• HELECTRICITY
    • H01BASIC ELECTRIC ELEMENTS
    • H01JELECTRIC DISCHARGE TUBES OR DISCHARGE LAMPS
    • H01J2235/00X-ray tubes
    • H01J2235/16Vessels
    • H01J2235/161Non-stationary vessels
    • H01J2235/162Rotation

Description

  • The present invention relates to x-ray tubes.
  • Typically, a patient is positioned in a prone position on a horizontal couch through a central bore of a CT scanner. An x-ray tube is mounted on a rotatable gantry portion and rotated around the patient at a high rate of speed. For faster scans, the x-ray tube is rotated more quickly. However, rotating the x-ray more quickly decreases the net radiation per image. As CT scanners have become quicker, larger x-ray tubes which generate more radiation per unit time have been required, which, of course, cause high inertial forces.
  • High performance x-ray tubes for CT scanners and the like commonly include a stationary cathode and a rotating anode disk, both enclosed within an evacuated housing. As stronger x-ray beams are generated, there is more heating of the anode disk. In order to provide sufficient time for the anode disk to cool by radiating heat through the vacuum to surrounding fluids, x-ray tubes with progressively larger anode disks have been built.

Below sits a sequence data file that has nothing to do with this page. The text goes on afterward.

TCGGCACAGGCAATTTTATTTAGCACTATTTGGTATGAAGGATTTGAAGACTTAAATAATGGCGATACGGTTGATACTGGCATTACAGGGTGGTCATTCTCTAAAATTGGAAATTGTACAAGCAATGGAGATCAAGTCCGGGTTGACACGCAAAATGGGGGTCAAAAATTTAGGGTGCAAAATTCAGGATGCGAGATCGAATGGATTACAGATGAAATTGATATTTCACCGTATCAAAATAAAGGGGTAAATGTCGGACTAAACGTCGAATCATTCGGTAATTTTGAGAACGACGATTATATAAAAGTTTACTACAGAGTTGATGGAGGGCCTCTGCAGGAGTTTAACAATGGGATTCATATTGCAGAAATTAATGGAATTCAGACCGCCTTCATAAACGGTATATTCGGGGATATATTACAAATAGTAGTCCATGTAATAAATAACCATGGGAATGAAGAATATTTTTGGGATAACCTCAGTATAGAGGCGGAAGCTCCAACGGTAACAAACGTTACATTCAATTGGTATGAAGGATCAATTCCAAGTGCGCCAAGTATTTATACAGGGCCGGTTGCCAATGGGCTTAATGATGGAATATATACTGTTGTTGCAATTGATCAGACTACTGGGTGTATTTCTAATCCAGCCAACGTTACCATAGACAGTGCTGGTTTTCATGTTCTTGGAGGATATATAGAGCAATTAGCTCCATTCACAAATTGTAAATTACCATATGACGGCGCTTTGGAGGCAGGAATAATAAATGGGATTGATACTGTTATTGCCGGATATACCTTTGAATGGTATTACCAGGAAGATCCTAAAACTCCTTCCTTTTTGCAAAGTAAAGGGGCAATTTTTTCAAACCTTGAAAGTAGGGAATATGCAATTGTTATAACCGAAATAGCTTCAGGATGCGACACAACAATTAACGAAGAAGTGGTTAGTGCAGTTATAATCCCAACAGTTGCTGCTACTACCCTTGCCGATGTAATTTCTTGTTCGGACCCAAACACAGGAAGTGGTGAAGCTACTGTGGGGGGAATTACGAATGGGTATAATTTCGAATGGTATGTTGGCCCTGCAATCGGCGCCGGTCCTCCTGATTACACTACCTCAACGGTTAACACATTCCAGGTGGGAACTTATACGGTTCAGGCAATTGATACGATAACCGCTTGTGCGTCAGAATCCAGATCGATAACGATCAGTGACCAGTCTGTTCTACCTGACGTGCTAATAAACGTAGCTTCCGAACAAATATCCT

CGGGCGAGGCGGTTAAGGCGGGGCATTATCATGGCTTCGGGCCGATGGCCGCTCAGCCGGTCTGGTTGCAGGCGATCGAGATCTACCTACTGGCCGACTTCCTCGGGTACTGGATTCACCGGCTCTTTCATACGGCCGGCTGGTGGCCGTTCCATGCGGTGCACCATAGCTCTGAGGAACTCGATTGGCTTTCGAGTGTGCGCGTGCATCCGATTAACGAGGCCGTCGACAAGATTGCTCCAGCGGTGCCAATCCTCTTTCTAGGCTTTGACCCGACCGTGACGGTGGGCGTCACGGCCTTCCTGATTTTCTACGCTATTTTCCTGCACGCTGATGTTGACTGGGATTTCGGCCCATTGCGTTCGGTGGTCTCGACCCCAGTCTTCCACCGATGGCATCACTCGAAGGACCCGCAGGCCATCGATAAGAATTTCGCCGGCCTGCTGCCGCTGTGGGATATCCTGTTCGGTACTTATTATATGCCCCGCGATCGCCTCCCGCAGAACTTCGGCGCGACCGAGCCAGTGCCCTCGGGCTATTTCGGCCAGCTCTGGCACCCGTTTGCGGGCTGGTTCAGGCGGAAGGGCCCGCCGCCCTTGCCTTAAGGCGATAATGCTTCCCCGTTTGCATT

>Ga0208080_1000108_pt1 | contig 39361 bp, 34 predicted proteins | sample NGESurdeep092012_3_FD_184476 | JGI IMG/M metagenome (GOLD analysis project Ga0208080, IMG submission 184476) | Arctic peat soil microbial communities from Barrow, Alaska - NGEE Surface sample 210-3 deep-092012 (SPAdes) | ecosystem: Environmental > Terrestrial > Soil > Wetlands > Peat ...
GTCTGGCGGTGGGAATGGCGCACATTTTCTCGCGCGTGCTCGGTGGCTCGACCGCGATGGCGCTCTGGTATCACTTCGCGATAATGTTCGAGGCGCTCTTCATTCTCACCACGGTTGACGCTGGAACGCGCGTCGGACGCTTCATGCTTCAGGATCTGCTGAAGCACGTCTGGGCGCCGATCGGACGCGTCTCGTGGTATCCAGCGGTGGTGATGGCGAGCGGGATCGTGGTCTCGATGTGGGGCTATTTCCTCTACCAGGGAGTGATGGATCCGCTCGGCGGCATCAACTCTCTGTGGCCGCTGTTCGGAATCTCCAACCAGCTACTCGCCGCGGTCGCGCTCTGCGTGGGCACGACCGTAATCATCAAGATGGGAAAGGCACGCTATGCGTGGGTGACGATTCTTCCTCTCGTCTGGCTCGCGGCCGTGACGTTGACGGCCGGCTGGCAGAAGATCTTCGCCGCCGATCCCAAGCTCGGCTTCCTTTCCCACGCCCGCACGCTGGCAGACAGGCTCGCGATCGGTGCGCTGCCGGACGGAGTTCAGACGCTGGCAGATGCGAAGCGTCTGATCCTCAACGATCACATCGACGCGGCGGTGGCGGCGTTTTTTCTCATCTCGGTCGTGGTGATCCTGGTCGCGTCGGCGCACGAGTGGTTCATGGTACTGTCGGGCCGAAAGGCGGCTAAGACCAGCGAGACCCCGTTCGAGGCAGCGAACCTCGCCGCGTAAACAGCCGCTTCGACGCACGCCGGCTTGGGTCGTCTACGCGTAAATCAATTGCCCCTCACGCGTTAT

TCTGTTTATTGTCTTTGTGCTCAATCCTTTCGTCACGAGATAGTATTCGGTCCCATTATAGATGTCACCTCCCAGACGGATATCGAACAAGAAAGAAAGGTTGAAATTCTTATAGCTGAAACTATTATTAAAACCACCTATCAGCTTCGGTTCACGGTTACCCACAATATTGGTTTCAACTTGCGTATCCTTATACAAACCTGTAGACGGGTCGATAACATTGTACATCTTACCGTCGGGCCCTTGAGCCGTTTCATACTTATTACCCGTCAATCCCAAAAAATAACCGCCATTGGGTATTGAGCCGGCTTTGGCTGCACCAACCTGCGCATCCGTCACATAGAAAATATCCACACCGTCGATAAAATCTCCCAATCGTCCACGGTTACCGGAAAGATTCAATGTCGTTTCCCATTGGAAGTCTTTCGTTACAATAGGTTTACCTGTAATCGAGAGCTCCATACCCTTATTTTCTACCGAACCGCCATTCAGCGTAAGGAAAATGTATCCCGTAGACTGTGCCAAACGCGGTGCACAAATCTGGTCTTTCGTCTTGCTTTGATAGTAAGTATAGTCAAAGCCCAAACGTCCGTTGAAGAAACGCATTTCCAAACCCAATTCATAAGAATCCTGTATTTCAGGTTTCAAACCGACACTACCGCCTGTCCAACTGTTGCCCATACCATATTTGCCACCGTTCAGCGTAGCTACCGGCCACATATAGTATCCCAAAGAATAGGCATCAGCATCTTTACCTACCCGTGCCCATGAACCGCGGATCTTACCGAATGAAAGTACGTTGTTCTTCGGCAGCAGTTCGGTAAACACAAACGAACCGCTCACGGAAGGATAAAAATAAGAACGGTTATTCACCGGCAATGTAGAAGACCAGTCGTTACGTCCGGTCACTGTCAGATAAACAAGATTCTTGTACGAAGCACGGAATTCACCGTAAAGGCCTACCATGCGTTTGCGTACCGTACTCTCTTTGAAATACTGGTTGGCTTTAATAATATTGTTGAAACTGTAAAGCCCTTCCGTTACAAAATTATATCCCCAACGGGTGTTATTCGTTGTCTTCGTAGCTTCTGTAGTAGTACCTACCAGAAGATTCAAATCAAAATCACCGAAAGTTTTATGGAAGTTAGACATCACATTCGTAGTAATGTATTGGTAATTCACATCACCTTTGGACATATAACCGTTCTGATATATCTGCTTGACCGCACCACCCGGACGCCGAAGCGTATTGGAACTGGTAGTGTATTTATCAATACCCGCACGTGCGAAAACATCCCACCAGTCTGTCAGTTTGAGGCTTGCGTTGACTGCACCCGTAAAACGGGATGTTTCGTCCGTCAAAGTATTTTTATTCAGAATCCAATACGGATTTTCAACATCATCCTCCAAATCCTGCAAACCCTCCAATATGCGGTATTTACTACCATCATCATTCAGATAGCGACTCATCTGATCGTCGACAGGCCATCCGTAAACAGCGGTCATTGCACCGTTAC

• The larger anode disk requires a larger x-ray tube which does not readily fit in the small confined space of an existing CT scanner gantry. Particularly in a fourth generation scanner, incorporating a larger x-ray tube and heavier duty support structure requires moving the radiation detectors to a larger diameter. This requires more detectors for the same resolution and provides a longer path length between the x-ray tube and the detectors. The longer path length can cause more radiation divergence and other degradation of the image data. Not only is a larger x-ray tube required, larger heat exchange structures are required to remove the larger amount of heat which is generated.
  • Rather than rotating a single x-ray tube around the subject, others have proposed using a switchable array of x-ray tubes, e.g. five or six x-ray tubes in a ring around the subject. However, unless the tubes rotate only limited data is generated and only limited image resolution is achieved. If the x-ray tubes rotate, similar mechanical problems are encountered trying to move all the tubes quickly.